Active Comparator: Deltopectoral approach:
Deltopectoral approach for GT fracture treated operatively
Procedure: Deltopectoral approach (plate fixation)
Anterior, Delto-Pectoral Approach - A 10-cm incision will be made over the deltopectoral groove, starting at the coracoid process proximally. As the clavipectoral fascia is incised, the cephalic vein will be identified and retracted laterally with the deltoid muscle. The pectoralis major as well as the conjoint tendon will be retracted medially, and the long head of the biceps tendon will be identified and used as a guide for achieving an anatomic reduction of the different fracture parts. Next, internally rotating the humerus will allow access to the lateral side of the proximal humerus, on which the plate will then be fixed according to the described technique.


Ages Eligible for Study:   18 Years to 80 Years   (Adult, Senior)
Sexes Eligible for Study:   All
Accepts Healthy Volunteers:   No

Inclusion Criteria:

  1. Humeral surgical neck fracture, Neer II valgus-type Neer III
  2. Patient willing to participate in the study
  3. Patient available for follow-up through at least two years
  4. Patient with acceptable preoperative medical clearance and free of, or treated for, medical conditions that would pose excessive operative risk
  5. Patient fluent in French and/or English and able to understand his/her role in the study

Exclusion Criteria:

  1. Inflammatory arthritis
  2. Prior shoulder pathology
  3. Active local or systemic infection
  4. Neurologic or musculoskeletal disease that may adversely affect mobility
  5. Participation in any other pharmaceutical, biologic or medical-device clinical investigation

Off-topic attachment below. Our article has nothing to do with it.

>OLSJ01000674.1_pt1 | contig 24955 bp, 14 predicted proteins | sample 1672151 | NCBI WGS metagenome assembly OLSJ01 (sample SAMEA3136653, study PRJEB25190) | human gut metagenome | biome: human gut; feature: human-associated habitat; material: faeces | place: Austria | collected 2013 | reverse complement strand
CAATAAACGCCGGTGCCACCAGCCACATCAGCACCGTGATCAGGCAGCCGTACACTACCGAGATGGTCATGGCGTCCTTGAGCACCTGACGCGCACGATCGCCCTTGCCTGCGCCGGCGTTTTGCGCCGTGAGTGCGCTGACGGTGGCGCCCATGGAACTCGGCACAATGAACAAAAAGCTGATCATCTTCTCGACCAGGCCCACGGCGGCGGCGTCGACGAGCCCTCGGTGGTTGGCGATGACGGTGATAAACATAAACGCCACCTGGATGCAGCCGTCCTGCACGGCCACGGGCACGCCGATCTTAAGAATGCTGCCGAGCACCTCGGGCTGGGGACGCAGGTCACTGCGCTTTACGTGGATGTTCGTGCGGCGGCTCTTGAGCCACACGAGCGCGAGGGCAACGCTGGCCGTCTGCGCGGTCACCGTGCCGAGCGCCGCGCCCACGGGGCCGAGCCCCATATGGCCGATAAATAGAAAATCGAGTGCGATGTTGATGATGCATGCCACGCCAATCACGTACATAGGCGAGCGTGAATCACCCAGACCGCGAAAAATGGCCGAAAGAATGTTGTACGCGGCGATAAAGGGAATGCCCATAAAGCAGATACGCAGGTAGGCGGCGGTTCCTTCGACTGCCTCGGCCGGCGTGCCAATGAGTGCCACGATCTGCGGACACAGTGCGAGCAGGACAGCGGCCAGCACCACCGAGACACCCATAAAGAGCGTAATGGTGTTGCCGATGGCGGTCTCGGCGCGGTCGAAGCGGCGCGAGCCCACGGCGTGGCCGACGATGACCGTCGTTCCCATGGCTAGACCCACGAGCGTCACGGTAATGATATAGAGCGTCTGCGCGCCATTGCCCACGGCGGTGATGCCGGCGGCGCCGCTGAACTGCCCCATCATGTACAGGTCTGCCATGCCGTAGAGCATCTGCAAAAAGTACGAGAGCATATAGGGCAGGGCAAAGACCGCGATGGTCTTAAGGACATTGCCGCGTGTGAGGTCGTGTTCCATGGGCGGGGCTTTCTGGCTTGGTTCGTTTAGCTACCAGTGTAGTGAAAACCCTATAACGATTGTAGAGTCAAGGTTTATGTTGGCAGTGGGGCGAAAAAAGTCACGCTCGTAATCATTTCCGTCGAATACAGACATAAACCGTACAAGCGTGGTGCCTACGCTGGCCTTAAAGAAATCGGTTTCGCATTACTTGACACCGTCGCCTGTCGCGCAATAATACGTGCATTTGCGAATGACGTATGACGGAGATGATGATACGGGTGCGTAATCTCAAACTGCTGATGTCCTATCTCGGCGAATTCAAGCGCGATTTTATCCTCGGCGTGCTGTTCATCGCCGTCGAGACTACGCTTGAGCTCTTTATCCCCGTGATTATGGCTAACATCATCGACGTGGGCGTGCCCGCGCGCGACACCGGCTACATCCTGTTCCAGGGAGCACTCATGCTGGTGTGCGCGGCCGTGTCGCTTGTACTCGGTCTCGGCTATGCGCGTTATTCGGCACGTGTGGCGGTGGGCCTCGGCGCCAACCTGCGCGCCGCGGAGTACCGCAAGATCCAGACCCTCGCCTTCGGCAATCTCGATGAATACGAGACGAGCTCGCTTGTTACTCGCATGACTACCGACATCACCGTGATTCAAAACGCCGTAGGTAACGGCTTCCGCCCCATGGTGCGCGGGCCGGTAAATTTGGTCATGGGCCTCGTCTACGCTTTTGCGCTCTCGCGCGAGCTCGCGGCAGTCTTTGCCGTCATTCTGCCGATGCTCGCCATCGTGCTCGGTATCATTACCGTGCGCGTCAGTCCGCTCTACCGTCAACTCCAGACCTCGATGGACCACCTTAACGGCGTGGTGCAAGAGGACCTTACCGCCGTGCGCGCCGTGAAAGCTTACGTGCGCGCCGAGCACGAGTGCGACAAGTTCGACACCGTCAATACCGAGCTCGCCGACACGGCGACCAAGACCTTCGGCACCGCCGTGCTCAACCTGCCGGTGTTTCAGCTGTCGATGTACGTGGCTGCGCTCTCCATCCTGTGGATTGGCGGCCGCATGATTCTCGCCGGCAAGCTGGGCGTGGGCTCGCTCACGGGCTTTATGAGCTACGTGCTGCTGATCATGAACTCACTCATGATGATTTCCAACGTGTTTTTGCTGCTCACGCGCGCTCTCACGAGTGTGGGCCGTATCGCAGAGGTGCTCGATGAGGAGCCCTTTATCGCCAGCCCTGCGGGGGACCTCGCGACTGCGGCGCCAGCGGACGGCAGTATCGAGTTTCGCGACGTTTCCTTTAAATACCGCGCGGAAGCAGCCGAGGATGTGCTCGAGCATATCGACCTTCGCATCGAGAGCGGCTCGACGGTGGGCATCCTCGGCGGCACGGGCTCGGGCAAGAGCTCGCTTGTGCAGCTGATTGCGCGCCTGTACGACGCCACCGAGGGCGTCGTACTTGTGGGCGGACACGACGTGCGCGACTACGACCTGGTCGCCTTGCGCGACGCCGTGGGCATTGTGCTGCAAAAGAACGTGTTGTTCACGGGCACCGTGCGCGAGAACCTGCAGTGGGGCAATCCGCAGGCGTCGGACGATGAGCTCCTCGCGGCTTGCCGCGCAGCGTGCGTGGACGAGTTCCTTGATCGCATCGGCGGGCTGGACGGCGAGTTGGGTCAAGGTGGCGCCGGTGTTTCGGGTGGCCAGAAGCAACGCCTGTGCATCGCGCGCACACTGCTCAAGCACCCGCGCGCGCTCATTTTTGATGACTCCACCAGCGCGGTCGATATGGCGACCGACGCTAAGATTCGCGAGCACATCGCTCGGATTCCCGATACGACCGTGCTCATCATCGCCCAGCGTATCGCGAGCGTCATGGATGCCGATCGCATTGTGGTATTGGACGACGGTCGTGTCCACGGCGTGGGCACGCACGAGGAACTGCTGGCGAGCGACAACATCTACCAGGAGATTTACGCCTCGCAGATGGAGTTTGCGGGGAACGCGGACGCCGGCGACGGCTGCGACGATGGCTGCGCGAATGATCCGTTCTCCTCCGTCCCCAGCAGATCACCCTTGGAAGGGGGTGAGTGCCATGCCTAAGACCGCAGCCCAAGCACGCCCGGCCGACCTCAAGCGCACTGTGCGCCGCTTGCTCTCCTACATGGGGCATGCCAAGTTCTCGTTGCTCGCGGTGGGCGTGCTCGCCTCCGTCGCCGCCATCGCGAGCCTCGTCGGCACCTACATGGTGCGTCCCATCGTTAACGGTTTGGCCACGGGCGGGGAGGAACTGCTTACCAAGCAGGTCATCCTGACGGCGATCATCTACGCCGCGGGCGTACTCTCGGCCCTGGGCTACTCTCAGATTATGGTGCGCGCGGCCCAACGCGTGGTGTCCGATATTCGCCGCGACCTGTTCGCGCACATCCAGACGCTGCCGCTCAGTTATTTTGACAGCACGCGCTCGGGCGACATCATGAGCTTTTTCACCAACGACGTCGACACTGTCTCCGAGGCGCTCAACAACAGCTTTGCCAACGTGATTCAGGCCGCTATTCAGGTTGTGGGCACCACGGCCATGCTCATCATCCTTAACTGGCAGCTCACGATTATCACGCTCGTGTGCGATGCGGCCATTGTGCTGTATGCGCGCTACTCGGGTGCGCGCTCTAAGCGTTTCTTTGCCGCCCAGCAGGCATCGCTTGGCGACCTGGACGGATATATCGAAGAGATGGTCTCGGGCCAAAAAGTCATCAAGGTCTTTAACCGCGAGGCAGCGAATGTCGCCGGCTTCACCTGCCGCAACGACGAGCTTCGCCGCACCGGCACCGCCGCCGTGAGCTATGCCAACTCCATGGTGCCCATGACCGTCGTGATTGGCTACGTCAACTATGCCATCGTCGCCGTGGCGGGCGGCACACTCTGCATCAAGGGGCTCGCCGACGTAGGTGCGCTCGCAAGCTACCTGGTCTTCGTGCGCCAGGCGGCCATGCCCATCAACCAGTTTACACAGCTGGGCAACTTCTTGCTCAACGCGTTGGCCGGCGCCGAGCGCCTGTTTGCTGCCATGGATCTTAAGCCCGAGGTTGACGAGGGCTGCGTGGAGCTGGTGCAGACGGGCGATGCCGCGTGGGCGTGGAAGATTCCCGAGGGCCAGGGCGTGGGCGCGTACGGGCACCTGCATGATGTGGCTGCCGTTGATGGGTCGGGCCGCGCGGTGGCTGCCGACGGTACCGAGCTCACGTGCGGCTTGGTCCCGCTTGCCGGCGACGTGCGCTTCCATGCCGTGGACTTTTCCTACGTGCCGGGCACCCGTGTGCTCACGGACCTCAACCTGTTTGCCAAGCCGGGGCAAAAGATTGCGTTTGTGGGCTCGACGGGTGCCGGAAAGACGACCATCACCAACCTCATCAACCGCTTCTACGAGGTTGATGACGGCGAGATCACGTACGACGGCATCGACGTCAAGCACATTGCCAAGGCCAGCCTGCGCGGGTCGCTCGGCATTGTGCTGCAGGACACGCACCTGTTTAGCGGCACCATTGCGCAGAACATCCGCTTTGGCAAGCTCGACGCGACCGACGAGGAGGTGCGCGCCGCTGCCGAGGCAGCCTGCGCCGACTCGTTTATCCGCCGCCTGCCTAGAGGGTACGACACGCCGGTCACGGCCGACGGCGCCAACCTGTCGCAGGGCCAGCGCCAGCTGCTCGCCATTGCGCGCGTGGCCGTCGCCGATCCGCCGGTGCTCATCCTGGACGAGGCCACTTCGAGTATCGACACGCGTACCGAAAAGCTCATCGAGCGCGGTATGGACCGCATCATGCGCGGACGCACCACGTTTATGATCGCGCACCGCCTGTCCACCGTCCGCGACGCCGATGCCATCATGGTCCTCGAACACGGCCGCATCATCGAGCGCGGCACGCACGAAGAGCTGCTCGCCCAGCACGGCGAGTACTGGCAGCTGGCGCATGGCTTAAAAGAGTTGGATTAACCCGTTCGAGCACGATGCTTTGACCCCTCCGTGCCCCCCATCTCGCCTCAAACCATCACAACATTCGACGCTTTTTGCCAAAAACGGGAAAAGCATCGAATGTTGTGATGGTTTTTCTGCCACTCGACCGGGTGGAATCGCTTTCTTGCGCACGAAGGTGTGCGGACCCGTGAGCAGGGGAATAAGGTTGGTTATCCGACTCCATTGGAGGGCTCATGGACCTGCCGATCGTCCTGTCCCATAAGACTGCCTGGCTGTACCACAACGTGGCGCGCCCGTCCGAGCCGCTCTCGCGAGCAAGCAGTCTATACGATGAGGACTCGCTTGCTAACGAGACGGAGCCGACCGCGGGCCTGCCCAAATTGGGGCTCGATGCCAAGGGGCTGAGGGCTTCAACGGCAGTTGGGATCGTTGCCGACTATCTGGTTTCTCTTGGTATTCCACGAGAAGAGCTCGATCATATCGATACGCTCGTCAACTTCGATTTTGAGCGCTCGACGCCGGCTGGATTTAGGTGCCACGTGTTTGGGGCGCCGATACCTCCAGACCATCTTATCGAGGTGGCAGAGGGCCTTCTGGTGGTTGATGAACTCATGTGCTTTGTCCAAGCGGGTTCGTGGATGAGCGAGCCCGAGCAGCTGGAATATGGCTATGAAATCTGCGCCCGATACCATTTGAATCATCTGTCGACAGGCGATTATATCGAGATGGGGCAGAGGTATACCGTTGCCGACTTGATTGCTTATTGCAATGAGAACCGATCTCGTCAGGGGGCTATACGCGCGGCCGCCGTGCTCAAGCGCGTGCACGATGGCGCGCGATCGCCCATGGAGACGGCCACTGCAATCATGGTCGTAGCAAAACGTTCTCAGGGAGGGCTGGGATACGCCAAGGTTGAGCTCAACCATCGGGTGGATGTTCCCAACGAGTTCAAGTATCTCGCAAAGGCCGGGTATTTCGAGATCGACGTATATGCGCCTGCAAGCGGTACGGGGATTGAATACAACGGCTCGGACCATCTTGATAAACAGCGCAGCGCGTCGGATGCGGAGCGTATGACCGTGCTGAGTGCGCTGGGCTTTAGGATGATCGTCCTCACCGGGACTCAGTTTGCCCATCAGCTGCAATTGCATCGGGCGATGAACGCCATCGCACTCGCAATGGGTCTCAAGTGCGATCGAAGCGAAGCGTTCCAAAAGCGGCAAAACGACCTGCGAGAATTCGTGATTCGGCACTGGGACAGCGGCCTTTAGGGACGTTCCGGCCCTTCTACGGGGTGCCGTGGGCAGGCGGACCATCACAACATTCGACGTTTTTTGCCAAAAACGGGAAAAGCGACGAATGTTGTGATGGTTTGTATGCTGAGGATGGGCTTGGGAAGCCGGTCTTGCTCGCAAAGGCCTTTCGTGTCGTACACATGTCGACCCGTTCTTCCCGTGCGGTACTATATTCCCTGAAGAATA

6. Severe documented psychiatric disease
  7. Severe ipsilateral elbow or wrist disease
  8. Fracture resistant to reduction attempts through the minimally invasive lateral approach
  Contacts and Locations
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Please refer to this study by its identifier: NCT00612391

Canada, Quebec
Hopital Sacré-Coeur
Montreal, Quebec, Canada, H4J1C5
Sponsors and Collaborators
Université de Montréal
Centre de recherche du Centre hospitalier universitaire de Sherbrooke
Hopital du Sacre-Coeur de Montreal
Principal Investigator: Dominique M Rouleau, MD Hopital Sacré-Coeur
  More Information

Responsible Party: Dominique Rouleau, Orthopaedic surgeon, Université de Montréal Identifier: NCT00612391     History of Changes
Other Study ID Numbers: HURA1
Study First Received: January 29, 2008
Last Updated: November 25, 2016

Keywords provided by Dominique Rouleau, Université de Montréal:
humerus fracture

Additional relevant MeSH terms:
Fractures, Bone
Humeral Fractures
Fractures, Closed
Wounds and Injuries
Arm Injuries processed this record on May 25, 2017